Residents at the two sites - Wyckoff Gardens in Boreum Hill and Holmes Towers on the Upper East Side - where underutilized parking lots are slated to be sold, were quoted this week dismayed about the selling of the property.
In an open letter to NYCHA, Congresswoman Carolyn Maloney asked how the authority could justify "taking light, air and playground space from residents of Holmes Towers in order to balance its budget."
These concerns are valid, and while the selling of public space is certainly far from ideal, it’s the best shot the city has at pumping back funds into the failing agency. NYCHA hasn’t received state funds since the late 90s and is currently facing $17 billion in unmet capital needs across its 2,600-building portfolio.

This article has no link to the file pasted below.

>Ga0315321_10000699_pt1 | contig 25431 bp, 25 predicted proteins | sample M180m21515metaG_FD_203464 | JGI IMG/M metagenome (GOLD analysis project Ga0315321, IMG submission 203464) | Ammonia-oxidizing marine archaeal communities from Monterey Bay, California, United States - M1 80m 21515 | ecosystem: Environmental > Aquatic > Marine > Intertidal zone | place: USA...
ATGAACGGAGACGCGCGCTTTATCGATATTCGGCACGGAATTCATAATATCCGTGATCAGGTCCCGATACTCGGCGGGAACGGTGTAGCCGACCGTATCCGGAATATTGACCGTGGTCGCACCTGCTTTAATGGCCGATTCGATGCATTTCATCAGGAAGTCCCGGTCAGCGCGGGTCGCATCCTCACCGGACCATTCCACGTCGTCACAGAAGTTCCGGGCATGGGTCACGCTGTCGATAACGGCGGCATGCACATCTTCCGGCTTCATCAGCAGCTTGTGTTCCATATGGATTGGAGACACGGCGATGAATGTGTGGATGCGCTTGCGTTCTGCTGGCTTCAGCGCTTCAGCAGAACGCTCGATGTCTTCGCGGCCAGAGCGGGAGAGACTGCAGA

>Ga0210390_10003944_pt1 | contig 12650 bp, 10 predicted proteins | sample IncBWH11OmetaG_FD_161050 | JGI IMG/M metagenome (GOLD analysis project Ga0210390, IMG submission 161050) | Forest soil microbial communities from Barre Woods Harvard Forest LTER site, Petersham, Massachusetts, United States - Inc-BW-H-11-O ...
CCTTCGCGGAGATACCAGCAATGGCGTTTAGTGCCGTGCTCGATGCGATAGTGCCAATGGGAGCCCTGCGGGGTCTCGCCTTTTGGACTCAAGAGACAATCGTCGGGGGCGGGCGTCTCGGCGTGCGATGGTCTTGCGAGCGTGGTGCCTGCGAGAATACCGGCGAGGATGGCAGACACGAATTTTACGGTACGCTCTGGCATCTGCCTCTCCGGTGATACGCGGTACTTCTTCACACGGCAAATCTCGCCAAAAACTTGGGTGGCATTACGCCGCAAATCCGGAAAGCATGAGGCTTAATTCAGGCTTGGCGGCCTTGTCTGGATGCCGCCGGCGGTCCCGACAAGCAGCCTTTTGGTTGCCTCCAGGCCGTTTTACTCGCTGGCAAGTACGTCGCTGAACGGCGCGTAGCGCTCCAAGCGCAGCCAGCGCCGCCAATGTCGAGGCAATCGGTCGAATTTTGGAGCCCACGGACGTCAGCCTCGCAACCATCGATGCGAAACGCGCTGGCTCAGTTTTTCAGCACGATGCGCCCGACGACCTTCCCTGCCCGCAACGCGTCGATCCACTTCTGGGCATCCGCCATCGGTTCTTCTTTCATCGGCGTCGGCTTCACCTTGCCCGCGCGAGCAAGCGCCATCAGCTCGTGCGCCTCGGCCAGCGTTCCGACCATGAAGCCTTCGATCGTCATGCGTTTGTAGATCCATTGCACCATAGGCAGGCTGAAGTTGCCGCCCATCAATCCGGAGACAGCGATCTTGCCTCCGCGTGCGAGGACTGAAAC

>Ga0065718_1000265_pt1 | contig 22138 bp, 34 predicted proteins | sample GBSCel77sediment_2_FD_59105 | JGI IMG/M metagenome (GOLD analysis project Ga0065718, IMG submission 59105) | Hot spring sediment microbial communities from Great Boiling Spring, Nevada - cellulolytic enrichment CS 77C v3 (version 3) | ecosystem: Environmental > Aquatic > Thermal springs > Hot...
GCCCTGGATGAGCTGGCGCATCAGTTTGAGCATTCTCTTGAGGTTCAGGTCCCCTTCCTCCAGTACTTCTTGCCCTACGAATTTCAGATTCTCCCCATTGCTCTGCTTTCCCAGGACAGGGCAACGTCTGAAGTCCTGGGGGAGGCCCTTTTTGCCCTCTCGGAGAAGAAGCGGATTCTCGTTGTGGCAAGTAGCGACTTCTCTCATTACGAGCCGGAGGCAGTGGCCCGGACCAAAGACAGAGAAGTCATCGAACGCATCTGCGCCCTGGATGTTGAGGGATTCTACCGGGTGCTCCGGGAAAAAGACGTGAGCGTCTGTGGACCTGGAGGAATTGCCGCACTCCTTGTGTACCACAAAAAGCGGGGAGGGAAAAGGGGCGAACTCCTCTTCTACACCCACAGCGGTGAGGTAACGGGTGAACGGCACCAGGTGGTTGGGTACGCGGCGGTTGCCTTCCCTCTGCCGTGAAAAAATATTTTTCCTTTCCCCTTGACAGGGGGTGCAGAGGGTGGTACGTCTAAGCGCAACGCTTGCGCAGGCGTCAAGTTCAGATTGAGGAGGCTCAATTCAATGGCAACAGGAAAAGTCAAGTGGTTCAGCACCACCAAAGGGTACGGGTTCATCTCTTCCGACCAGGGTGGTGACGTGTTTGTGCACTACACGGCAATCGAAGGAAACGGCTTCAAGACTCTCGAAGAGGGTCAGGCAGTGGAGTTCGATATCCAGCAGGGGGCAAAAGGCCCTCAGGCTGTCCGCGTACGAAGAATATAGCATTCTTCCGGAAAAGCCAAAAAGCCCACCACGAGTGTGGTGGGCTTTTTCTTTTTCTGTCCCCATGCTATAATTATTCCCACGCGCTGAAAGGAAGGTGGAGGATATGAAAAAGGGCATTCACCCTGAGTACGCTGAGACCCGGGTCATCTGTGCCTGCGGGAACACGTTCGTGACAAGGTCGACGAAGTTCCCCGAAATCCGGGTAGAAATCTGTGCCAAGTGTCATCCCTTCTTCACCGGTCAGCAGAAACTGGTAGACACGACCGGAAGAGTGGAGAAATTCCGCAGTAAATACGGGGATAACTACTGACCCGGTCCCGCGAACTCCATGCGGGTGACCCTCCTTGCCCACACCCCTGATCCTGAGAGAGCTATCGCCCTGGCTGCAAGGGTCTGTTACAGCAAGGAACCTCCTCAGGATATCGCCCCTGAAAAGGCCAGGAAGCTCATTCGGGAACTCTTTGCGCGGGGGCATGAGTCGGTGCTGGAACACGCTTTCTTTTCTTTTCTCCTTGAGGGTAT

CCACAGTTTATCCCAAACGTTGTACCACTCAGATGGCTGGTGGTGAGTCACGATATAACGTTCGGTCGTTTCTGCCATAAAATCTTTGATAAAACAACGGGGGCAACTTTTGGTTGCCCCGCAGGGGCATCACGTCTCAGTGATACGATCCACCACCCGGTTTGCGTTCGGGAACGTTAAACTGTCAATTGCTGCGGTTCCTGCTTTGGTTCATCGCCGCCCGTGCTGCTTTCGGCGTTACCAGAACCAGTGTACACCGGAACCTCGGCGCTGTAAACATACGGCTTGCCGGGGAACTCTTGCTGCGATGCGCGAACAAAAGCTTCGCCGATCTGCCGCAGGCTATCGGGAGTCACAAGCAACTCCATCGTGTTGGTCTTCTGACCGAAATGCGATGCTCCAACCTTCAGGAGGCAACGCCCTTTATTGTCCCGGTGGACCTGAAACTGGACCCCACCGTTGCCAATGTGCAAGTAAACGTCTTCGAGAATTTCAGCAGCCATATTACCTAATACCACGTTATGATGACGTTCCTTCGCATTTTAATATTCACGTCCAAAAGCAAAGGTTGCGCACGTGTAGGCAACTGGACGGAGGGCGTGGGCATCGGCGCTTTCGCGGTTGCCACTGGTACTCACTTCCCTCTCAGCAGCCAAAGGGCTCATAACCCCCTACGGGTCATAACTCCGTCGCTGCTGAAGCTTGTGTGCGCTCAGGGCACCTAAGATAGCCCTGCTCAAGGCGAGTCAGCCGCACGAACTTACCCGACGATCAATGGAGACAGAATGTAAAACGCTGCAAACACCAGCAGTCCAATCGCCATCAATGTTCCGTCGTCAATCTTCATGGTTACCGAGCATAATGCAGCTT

Infrastructure has reached a breaking point in many of the buildings, where years of disrepair have lead to leaking roofs, mold and broken elevators. The mayor’s Next Generation NYCHA plan, of which these sales will be a major cash producer, will ultimately lead to a $200 million surplus for the agency by 2025.
The agency is facing big problems that require equally big, sometimes difficult solutions. If the selling of agency land is unpalatable, it’s still the strongest plan on the table.